We see customer reviews everywhere. They’ve become ubiquitous on sites like Amazon, where other customers tell us what they like (or really, really hate) about the DVD players, kitchen appliances, and watches we’re thinking about buying. Some, like the reviews for the Mountain Mens Wolf Spirit Moon Short Sleeve Tee, are purely satirical and exist for the entertainment factor. Reviews on other sites can tell you if service at a restaurant was bad, how long shipping will take, and if the products were a good quality or not — all in an effort to help you make the right spending decisions.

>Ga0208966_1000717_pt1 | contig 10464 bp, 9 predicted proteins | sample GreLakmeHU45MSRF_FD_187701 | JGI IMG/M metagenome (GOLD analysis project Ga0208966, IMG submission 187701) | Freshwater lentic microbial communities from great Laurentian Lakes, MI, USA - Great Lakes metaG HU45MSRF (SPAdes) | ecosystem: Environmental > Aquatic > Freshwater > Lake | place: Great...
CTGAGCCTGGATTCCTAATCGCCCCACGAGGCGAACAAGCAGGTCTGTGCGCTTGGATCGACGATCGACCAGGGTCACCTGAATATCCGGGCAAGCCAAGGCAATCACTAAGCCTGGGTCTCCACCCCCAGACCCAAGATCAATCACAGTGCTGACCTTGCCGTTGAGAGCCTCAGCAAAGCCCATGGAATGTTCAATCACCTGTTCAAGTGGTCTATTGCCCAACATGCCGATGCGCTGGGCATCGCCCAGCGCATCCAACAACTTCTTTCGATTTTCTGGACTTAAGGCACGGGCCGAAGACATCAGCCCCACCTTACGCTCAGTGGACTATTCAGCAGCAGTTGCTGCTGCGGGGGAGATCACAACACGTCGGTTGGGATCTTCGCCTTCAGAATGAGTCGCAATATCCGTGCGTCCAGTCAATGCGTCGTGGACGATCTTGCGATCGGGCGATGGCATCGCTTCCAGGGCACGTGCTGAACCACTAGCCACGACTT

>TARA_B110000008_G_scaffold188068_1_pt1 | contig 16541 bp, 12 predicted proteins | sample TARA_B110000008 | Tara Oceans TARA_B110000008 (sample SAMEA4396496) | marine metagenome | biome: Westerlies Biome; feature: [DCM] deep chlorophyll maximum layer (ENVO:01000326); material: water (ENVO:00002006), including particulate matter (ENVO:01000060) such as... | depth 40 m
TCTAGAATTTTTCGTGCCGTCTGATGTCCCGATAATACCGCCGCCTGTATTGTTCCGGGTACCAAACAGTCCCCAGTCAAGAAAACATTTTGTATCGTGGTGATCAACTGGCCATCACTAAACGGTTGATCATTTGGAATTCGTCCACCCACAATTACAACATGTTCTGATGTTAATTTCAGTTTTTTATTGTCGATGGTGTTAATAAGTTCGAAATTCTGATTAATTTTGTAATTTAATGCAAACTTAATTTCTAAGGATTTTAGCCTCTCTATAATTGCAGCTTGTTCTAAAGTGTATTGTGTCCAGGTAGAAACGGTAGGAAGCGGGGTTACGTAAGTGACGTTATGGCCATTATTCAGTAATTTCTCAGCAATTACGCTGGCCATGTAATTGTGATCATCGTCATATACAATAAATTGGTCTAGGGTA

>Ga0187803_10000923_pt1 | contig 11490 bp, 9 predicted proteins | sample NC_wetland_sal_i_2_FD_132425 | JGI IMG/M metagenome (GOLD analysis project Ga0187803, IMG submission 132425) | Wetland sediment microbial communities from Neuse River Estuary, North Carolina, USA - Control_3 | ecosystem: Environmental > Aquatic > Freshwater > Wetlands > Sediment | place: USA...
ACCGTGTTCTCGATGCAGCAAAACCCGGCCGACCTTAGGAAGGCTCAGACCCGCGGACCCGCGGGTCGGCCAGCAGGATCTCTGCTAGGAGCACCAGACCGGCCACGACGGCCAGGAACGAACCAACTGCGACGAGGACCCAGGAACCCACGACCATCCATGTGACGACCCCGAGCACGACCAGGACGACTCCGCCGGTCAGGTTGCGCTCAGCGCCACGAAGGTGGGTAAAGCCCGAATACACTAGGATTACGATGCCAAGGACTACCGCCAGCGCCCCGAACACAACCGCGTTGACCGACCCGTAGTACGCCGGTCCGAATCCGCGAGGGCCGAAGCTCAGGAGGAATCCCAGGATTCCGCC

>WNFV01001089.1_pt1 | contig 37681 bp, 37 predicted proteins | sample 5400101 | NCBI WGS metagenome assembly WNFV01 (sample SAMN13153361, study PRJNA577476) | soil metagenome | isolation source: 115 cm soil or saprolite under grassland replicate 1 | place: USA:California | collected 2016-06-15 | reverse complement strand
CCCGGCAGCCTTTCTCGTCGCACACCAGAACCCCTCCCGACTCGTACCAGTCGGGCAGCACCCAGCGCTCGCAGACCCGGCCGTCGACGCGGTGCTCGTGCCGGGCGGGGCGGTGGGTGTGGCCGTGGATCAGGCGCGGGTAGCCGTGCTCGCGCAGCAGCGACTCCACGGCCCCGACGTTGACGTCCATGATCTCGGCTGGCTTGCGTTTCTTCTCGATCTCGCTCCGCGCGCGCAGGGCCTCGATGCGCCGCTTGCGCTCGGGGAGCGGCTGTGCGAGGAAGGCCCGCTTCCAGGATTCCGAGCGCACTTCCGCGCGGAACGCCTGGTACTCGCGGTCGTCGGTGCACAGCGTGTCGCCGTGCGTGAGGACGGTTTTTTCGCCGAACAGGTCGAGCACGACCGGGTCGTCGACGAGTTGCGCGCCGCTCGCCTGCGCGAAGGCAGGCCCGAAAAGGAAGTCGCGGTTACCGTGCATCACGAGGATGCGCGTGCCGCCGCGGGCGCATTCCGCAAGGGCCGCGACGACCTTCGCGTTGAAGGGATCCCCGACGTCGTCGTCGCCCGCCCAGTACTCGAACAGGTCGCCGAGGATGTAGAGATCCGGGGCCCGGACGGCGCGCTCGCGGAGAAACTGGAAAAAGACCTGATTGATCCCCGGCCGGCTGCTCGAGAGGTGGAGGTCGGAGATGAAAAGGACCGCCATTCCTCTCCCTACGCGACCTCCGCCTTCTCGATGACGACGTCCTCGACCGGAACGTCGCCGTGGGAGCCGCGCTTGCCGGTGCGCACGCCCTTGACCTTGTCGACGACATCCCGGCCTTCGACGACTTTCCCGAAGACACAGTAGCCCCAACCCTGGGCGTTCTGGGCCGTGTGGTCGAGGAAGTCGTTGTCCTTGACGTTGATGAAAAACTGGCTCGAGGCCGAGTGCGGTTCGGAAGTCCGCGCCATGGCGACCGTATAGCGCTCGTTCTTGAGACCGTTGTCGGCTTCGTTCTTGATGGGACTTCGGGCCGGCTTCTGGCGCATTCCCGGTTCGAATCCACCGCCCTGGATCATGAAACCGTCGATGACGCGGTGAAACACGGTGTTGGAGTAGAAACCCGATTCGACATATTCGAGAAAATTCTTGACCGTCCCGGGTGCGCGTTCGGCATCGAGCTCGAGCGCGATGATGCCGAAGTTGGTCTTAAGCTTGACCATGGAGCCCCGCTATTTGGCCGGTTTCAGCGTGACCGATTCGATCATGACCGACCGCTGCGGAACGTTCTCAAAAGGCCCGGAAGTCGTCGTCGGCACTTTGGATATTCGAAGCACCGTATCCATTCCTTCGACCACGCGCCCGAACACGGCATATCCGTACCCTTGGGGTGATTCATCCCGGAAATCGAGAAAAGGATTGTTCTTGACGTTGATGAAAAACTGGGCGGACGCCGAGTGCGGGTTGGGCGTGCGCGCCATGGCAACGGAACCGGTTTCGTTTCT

Any way you look at it, online reviews are changing the way we shop. Customers on sites with reviews and a question and answer section are 105% more likely to make a purchase than when they’re on sites without them. About 90% of consumers will check online reviews before visiting a business in person, and 88% of customers will trust online reviews as much as personal recommendations for a product. With the popularity of online reviews, potential customers also have more and more information to work with. In one survey, 85% of consumers said they read at least 10 reviews before trusting a company with their business, whether it’s purchasing items online or deciding to visit the storefront.